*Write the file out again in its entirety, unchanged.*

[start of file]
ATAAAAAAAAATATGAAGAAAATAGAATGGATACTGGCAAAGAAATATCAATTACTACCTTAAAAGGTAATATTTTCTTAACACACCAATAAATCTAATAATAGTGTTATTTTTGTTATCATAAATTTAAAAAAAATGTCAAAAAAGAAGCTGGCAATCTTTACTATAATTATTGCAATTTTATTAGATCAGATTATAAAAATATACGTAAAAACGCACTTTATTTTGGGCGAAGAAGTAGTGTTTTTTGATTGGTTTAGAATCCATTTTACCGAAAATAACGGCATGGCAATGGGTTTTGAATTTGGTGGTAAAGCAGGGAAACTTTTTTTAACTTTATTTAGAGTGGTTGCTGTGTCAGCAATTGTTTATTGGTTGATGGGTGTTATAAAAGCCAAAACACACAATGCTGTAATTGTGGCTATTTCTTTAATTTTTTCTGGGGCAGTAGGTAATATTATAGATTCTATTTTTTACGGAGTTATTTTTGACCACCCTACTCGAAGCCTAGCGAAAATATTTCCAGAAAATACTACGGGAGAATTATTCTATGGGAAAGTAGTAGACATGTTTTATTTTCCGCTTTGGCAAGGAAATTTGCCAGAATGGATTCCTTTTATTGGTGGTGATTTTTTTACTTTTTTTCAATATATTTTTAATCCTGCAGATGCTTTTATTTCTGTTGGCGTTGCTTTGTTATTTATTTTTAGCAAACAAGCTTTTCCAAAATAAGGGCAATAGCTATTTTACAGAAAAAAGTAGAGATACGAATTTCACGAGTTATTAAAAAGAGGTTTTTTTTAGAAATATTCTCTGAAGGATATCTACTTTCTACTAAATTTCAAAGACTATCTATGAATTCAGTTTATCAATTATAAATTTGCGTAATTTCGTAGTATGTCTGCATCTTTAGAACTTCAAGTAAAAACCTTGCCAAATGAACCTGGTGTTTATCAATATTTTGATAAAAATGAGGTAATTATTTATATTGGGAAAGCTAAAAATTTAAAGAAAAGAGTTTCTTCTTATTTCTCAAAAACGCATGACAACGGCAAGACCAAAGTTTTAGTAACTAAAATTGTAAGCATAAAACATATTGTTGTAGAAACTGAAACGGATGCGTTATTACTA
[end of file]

ATAAAAAAAAATATGAAGAAAATAGAATGGATACTGGCAAAGAAATATCAATTACTACCTTAAAAGGTAATATTTTCTTAACACACCAATAAATCTAATAATAGTGTTATTTTTGTTATCATAAATTTAAAAAAAATGTCAAAAAAGAAGCTGGCAATCTTTACTATAATTATTGCAATTTTATTAGATCAGATTATAAAAATATACGTAAAAACGCACTTTATTTTGGGCGAAGAAGTAGTGTTTTTTGATTGGTTTAGAATCCATTTTACCGAAAATAACGGCATGGCAATGGGTTTTGAATTTGGTGGTAAAGCAGGGAAACTTTTTTTAACTTTATTTAGAGTGGTTGCTGTGTCAGCAATTGTTTATTGGTTGATGGGTGTTATAAAAGCCAAAACACACAATGCTGTAATTGTGGCTATTTCTTTAATTTTTTCTGGGGCAGTAGGTAATATTATAGATTCTATTTTTTACGGAGTTATTTTTGACCACCCTACTCGAAGCCTAGCGAAAATATTTCCAGAAAATACTACGGGAGAATTATTCTATGGGAAAGTAGTAGACATGTTTTATTTTCCGCTTTGGCAAGGAAATTTGCCAGAATGGATTCCTTTTATTGGTGGTGATTTTTTTACTTTTTTTCAATATATTTTTAATCCTGCAGATGCTTTTATTTCTGTTGGCGTTGCTTTGTTATTTATTTTTAGCAAACAAGCTTTTCCAAAATAAGGGCAATAGCTATTTTACAGAAAAAAGTAGAGATACGAATTTCACGAGTTATTAAAAAGAGGTTTTTTTTAGAAATATTCTCTGAAGGATATCTACTTTCTACTAAATTTCAAAGACTATCTATGAATTCAGTTTATCAATTATAAATTTGCGTAATTTCGTAGTATGTCTGCATCTTTAGAACTTCAAGTAAAAACCTTGCCAAATGAACCTGGTGTTTATCAATATTTTGATAAAAATGAGGTAATTATTTATATTGGGAAAGCTAAAAATTTAAAGAAAAGAGTTTCTTCTTATTTCTCAAAAACGCATGACAACGGCAAGACCAAAGTTTTAGTAACTAAAATTGTAAGCATAAAACATATTGTTGTAGAAACTGAAACGGATGCGTTATTACTA